Finicky eating habits and wasteful processes have led to a system that discards millions of tonnes of food each year, but new approaches are salvaging the scraps we never see to make products that people will want to eat. The EU Research & Innovation Magazine HORIZON published an article on how innovations from REFRESH and other projects offer different possibilities to valorise by-products from food production.


From the increasingly-popular OERei™ to Friendly Fish™ sustainable fish food and Bloosom™ soil improver, Protix are processing insects – cultivated on fruit and vegetable residues – into a wide variety of products. "And there are many more applications in the pipeline," says Tarique Arsiwalla, founder of one of the first 'insect factories' in the world and a member of the Taskforce Circular Economy in Food (TCEF). The Taskforce is one of four national platforms launched within the REFRESH project.


From a magic box which allows consumers to buy surplus food from shops and restaurants, to an exclusive liqueur made from recovered apples, Dutch start-up entrepreneurs are driven and creative in the fight against food waste. Four of them tell their stories.


Crooked cucumbers, two-legged carrots, pears too big - or too small. In the Netherlands, more than 10% of all fruit and vegetables grown will not be sold, because they don’t fit the accepted norms. Kromkommer wants to change this perception of ‘beauty’. "We’re giving fruit and vegetables back their rights.", says founder Chantal Engelen.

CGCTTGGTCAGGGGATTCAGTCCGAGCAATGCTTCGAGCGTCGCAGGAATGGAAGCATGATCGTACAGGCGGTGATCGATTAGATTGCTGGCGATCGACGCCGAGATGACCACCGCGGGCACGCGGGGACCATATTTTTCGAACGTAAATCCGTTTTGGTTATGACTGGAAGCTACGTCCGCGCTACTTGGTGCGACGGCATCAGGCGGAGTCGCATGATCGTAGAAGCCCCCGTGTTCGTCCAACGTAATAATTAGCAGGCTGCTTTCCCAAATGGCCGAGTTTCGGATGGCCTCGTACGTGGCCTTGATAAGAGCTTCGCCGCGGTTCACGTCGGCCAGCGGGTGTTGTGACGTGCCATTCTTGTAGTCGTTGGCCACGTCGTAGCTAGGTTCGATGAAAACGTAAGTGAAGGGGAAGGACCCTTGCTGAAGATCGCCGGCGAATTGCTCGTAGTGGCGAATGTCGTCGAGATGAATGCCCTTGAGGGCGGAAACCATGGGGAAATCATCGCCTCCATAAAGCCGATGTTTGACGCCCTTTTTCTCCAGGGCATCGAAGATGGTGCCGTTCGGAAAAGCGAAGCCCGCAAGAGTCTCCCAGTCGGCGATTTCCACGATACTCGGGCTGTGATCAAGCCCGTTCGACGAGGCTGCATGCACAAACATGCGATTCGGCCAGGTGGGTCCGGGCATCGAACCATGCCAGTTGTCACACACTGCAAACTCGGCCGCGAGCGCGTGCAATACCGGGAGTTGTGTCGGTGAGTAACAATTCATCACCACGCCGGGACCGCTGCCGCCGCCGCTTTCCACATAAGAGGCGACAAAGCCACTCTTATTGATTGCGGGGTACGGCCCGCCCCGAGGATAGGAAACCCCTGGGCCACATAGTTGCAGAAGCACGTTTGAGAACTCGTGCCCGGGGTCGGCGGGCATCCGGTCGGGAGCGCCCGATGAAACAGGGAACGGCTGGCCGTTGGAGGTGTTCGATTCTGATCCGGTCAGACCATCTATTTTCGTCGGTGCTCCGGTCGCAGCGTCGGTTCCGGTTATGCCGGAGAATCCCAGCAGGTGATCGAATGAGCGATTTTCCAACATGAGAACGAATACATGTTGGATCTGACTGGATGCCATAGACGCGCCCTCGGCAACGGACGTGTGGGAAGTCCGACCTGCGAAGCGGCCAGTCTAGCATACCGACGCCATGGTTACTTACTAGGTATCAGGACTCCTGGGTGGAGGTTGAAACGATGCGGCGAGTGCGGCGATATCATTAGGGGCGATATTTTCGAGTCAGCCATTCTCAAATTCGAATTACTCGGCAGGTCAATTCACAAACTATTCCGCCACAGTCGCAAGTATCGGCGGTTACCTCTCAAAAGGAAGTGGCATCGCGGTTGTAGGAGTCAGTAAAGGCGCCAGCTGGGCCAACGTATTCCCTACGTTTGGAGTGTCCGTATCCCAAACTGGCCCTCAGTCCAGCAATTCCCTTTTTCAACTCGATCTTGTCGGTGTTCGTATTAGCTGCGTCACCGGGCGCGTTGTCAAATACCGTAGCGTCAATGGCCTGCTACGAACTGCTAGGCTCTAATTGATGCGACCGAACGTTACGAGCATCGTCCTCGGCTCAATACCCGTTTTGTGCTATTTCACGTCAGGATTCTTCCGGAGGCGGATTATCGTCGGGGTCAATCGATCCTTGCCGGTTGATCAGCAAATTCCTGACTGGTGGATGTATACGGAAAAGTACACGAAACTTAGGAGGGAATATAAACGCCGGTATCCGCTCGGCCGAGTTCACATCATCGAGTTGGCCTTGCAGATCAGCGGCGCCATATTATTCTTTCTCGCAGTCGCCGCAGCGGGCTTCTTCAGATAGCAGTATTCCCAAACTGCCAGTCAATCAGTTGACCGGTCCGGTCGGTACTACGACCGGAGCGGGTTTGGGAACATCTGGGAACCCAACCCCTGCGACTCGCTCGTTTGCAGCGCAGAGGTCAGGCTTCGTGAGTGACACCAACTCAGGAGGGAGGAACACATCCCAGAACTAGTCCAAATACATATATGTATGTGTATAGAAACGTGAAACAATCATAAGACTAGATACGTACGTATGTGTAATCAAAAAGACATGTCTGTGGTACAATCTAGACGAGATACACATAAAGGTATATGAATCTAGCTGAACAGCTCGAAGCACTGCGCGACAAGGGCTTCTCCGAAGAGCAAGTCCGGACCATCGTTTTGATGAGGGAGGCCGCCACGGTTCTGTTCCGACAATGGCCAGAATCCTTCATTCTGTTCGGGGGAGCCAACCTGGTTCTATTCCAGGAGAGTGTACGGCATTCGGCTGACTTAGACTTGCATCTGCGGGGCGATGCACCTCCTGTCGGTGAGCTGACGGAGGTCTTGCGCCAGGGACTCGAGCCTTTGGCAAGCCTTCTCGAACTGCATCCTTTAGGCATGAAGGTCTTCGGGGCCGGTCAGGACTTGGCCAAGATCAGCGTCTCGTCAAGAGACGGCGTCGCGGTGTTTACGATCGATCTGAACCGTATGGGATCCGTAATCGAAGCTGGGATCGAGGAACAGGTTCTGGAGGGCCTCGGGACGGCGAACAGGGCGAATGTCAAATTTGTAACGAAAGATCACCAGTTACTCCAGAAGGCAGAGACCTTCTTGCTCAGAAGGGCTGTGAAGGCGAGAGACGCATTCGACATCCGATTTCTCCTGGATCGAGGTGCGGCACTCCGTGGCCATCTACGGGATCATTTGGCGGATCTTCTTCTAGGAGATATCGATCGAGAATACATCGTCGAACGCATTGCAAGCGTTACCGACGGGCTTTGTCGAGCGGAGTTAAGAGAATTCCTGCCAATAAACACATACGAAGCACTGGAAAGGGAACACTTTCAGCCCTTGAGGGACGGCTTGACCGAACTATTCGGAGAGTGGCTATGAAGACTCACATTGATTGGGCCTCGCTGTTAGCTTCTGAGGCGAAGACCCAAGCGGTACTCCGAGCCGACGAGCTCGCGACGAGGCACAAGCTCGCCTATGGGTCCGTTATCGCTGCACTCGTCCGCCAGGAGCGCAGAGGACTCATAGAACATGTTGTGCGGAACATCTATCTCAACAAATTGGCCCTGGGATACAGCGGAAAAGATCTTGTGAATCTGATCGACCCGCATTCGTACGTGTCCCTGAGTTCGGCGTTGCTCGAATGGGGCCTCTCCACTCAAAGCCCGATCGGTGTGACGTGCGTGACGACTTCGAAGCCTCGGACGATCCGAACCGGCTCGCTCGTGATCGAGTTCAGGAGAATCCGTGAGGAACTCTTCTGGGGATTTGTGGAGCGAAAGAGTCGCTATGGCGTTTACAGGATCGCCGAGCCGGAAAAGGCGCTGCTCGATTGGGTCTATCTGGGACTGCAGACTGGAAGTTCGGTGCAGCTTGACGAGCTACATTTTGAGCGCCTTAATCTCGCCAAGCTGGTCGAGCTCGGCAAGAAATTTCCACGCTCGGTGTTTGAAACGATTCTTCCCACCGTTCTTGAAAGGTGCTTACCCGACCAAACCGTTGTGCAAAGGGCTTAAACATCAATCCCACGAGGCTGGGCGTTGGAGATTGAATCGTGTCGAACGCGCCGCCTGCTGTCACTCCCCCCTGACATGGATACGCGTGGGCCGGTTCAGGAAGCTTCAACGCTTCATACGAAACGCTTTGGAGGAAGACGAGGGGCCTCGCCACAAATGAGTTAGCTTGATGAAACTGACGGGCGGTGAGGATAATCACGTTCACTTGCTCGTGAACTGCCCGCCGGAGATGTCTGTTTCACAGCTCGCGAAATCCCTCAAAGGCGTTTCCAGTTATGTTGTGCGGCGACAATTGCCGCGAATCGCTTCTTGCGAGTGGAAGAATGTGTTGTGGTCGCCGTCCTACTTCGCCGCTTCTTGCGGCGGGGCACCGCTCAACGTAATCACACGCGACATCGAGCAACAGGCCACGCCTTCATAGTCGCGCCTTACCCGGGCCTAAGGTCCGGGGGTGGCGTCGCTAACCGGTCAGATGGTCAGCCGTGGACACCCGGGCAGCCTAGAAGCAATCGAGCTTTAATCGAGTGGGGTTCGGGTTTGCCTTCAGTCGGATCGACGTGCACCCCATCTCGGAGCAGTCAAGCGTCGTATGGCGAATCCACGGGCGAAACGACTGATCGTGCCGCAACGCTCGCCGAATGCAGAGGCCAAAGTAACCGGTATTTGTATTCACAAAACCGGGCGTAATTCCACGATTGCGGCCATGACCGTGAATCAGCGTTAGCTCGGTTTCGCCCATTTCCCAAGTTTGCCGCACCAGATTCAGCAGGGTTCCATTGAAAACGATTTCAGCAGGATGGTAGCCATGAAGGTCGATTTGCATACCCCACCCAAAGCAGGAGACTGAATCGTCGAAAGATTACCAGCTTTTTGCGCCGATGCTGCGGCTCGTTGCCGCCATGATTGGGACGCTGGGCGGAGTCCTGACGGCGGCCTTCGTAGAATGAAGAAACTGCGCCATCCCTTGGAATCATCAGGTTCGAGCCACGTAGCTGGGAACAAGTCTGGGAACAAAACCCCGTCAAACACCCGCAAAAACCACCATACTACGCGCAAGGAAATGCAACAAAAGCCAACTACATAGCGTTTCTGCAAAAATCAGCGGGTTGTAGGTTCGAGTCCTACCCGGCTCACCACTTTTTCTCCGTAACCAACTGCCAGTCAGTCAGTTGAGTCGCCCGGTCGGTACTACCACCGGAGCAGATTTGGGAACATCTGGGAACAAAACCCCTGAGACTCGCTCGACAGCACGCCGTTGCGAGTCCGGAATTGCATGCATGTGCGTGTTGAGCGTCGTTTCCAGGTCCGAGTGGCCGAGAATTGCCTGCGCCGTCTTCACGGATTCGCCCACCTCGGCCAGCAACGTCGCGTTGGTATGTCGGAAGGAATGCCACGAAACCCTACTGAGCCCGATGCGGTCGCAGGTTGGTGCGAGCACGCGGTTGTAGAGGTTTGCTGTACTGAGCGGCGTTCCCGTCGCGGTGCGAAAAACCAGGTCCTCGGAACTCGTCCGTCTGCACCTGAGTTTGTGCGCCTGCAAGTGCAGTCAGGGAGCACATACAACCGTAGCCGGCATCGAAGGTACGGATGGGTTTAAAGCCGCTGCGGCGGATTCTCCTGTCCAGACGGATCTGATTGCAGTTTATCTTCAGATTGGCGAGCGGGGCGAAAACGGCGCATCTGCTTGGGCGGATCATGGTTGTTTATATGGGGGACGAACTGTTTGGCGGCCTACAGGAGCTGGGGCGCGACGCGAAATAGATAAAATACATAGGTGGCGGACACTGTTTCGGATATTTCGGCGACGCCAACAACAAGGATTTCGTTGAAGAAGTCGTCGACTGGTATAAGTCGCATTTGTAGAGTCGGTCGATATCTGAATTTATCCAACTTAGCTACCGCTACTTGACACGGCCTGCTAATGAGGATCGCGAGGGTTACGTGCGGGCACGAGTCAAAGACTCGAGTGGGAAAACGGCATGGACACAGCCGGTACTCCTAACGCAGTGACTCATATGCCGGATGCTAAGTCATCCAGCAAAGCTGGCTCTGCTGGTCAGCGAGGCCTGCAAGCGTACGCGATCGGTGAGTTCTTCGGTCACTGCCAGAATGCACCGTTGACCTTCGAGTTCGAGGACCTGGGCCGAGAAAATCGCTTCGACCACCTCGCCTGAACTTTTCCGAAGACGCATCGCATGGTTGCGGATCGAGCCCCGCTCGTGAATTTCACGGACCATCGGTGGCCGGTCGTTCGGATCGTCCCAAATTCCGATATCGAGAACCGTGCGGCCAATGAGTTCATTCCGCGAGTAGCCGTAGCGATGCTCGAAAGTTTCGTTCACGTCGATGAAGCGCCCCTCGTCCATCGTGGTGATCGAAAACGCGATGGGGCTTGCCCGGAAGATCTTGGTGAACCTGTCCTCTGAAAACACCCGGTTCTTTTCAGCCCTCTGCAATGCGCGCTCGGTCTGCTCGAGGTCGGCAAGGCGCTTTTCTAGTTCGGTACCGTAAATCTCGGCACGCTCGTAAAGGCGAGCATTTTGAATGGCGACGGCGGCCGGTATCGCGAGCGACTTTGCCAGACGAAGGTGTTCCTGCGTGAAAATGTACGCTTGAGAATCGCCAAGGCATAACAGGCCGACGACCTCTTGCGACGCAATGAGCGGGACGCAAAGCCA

A broad, cross-sector approach to halving food waste and optimizing the value of (unavoidable) residual flows is the keystone of the European program, REFRESH. "We gather knowledge and insights and make them available to other countries," says Toine Timmermans, spokesperson for the Dutch Taskforce Circular Economy in Food (TCEF), one of four national platforms launched within the REFRESH project.


Do not waste anything. That is the mission of the Helmond company, VanrijsingenGreen. "We sow, harvest and sell vegetables sustainably. And we create added value from what is left over, processing it into products such as carrot pulp and kale juice ", says Jan van Rijsingen, former director of the family business and now board member of the Taskforce Circular Economy in Food (TCEF). TCEF is one of four national platforms launched within the REFRESH project.